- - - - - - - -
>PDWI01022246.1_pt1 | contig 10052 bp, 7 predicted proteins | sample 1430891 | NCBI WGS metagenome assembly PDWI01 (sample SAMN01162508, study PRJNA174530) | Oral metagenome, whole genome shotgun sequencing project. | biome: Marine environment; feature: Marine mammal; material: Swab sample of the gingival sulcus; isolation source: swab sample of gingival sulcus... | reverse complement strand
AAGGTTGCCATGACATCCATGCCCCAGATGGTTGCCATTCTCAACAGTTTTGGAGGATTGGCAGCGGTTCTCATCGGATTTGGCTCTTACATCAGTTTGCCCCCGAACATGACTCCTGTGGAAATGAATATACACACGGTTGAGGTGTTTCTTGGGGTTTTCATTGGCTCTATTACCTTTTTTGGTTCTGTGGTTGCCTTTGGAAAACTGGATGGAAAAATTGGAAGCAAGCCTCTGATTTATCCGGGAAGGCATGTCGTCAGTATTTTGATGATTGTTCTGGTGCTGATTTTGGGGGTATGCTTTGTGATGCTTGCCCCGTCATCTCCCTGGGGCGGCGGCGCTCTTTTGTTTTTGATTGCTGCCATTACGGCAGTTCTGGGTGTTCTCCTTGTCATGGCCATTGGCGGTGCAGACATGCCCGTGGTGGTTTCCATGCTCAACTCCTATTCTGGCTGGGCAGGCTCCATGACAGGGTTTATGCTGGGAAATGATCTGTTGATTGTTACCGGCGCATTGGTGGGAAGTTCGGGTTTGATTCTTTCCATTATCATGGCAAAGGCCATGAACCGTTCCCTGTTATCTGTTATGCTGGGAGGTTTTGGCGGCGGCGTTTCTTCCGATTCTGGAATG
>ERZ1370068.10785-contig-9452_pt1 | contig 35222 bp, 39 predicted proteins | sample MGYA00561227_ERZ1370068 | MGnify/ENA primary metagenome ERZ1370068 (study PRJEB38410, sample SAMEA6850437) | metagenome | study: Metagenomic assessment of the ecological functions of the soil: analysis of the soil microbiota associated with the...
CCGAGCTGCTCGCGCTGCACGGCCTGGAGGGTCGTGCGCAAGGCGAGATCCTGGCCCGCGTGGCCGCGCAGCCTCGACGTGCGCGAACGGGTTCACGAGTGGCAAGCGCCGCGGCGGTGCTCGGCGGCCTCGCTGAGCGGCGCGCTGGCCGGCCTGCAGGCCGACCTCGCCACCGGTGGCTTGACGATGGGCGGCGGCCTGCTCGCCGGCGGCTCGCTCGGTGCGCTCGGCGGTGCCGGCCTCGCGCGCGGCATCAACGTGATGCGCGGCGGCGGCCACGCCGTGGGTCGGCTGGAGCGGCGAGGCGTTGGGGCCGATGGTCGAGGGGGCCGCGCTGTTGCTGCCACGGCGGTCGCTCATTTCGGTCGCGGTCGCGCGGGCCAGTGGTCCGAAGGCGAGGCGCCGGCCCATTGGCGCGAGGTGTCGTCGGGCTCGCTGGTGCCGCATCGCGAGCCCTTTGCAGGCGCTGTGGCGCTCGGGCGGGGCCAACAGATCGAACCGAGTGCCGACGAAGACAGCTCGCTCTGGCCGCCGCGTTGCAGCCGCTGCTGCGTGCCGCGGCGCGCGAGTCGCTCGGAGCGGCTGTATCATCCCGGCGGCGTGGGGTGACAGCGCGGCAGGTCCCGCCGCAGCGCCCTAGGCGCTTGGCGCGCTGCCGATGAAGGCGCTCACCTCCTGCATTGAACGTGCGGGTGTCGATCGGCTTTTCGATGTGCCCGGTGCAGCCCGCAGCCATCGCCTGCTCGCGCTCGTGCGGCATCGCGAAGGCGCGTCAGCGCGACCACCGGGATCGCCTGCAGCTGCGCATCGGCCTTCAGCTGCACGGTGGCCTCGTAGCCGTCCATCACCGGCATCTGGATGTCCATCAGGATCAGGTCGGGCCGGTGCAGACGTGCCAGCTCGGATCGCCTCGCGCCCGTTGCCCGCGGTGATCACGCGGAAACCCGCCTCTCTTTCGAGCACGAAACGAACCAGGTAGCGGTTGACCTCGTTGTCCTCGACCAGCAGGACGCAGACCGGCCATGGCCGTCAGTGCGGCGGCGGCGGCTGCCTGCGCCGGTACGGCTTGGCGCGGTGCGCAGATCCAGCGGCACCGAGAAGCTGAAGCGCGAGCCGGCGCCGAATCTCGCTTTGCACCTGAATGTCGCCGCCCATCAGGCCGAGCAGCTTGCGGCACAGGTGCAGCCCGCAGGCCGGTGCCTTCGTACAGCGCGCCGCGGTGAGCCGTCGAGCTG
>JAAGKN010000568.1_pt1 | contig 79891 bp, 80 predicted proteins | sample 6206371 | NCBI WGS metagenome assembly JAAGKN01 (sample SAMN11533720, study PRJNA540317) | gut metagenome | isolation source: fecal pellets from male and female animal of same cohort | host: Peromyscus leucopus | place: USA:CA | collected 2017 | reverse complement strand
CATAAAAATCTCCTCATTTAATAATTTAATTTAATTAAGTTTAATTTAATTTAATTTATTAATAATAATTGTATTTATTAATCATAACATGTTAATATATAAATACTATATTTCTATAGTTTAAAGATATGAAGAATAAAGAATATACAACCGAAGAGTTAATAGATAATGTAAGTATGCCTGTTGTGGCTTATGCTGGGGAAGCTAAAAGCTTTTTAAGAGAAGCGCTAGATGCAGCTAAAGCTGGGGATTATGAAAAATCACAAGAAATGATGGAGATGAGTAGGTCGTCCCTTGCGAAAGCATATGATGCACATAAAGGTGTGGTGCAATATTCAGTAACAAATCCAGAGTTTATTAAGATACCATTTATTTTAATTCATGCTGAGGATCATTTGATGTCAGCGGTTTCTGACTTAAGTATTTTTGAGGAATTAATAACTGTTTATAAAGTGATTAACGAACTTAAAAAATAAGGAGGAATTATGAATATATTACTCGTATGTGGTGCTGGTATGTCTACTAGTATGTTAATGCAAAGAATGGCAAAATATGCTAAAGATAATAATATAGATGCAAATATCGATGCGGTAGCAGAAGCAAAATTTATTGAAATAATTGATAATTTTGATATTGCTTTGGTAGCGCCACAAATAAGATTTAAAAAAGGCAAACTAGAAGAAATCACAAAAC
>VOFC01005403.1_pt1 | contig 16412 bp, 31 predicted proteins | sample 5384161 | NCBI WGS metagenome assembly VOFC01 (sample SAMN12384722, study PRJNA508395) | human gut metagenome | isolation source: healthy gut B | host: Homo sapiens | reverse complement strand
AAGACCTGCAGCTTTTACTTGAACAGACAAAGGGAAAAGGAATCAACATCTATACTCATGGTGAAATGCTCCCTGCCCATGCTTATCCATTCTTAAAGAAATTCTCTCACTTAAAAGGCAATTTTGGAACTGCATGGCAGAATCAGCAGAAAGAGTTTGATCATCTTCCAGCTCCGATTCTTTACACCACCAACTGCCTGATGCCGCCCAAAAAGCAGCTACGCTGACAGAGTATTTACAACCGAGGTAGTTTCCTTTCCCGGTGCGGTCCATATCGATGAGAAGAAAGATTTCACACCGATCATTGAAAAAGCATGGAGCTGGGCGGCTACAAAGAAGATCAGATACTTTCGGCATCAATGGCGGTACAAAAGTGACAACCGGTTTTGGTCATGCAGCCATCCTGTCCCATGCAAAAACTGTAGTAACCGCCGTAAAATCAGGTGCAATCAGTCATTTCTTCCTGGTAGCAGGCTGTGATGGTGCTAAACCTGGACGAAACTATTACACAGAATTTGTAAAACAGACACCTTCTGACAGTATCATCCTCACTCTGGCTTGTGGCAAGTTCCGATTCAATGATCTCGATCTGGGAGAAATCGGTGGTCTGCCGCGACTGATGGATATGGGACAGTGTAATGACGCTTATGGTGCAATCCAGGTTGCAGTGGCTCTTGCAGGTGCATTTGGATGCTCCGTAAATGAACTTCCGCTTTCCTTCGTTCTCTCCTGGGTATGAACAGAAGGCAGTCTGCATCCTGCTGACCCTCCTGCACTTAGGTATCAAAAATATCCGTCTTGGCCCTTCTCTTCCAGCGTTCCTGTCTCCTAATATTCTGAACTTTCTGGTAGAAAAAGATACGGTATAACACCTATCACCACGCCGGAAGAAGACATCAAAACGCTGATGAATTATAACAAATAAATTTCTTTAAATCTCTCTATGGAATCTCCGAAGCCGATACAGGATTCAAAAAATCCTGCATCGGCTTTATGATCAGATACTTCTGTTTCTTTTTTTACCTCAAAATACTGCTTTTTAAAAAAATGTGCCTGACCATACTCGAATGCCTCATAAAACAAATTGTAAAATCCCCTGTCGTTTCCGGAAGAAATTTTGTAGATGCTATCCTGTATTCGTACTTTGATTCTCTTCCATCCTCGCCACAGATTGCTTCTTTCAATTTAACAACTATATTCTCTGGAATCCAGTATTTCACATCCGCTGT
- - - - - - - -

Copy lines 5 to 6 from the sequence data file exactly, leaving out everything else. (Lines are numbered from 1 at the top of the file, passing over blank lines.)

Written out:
>JAAGKN010000568.1_pt1 | contig 79891 bp, 80 predicted proteins | sample 6206371 | NCBI WGS metagenome assembly JAAGKN01 (sample SAMN11533720, study PRJNA540317) | gut metagenome | isolation source: fecal pellets from male and female animal of same cohort | host: Peromyscus leucopus | place: USA:CA | collected 2017 | reverse complement strand
CATAAAAATCTCCTCATTTAATAATTTAATTTAATTAAGTTTAATTTAATTTAATTTATTAATAATAATTGTATTTATTAATCATAACATGTTAATATATAAATACTATATTTCTATAGTTTAAAGATATGAAGAATAAAGAATATACAACCGAAGAGTTAATAGATAATGTAAGTATGCCTGTTGTGGCTTATGCTGGGGAAGCTAAAAGCTTTTTAAGAGAAGCGCTAGATGCAGCTAAAGCTGGGGATTATGAAAAATCACAAGAAATGATGGAGATGAGTAGGTCGTCCCTTGCGAAAGCATATGATGCACATAAAGGTGTGGTGCAATATTCAGTAACAAATCCAGAGTTTATTAAGATACCATTTATTTTAATTCATGCTGAGGATCATTTGATGTCAGCGGTTTCTGACTTAAGTATTTTTGAGGAATTAATAACTGTTTATAAAGTGATTAACGAACTTAAAAAATAAGGAGGAATTATGAATATATTACTCGTATGTGGTGCTGGTATGTCTACTAGTATGTTAATGCAAAGAATGGCAAAATATGCTAAAGATAATAATATAGATGCAAATATCGATGCGGTAGCAGAAGCAAAATTTATTGAAATAATTGATAATTTTGATATTGCTTTGGTAGCGCCACAAATAAGATTTAAAAAAGGCAAACTAGAAGAAATCACAAAAC